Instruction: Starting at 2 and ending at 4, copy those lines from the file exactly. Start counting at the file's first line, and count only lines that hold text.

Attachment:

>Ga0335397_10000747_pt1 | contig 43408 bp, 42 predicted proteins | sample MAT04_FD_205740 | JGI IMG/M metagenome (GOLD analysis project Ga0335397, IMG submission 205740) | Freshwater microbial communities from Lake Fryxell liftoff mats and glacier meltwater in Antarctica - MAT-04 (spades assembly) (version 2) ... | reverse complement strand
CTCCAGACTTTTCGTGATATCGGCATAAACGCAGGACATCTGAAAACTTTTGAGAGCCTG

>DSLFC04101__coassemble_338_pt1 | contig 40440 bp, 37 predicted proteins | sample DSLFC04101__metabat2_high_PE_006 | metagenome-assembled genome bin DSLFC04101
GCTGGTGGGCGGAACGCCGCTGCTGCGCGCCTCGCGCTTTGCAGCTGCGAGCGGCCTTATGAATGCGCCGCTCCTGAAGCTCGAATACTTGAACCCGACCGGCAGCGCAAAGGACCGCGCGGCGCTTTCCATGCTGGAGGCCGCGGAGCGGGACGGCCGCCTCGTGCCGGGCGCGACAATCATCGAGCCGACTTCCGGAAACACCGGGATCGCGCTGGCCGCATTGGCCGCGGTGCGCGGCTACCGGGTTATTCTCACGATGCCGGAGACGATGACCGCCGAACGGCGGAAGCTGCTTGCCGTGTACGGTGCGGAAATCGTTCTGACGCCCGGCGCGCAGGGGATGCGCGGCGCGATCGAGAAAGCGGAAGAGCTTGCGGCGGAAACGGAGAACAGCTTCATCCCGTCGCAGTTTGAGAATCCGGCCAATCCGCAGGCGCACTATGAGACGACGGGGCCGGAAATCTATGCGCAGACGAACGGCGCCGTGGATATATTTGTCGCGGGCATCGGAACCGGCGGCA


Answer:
CTCCAGACTTTTCGTGATATCGGCATAAACGCAGGACATCTGAAAACTTTTGAGAGCCTG

>DSLFC04101__coassemble_338_pt1 | contig 40440 bp, 37 predicted proteins | sample DSLFC04101__metabat2_high_PE_006 | metagenome-assembled genome bin DSLFC04101
GCTGGTGGGCGGAACGCCGCTGCTGCGCGCCTCGCGCTTTGCAGCTGCGAGCGGCCTTATGAATGCGCCGCTCCTGAAGCTCGAATACTTGAACCCGACCGGCAGCGCAAAGGACCGCGCGGCGCTTTCCATGCTGGAGGCCGCGGAGCGGGACGGCCGCCTCGTGCCGGGCGCGACAATCATCGAGCCGACTTCCGGAAACACCGGGATCGCGCTGGCCGCATTGGCCGCGGTGCGCGGCTACCGGGTTATTCTCACGATGCCGGAGACGATGACCGCCGAACGGCGGAAGCTGCTTGCCGTGTACGGTGCGGAAATCGTTCTGACGCCCGGCGCGCAGGGGATGCGCGGCGCGATCGAGAAAGCGGAAGAGCTTGCGGCGGAAACGGAGAACAGCTTCATCCCGTCGCAGTTTGAGAATCCGGCCAATCCGCAGGCGCACTATGAGACGACGGGGCCGGAAATCTATGCGCAGACGAACGGCGCCGTGGATATATTTGTCGCGGGCATCGGAACCGGCGGCA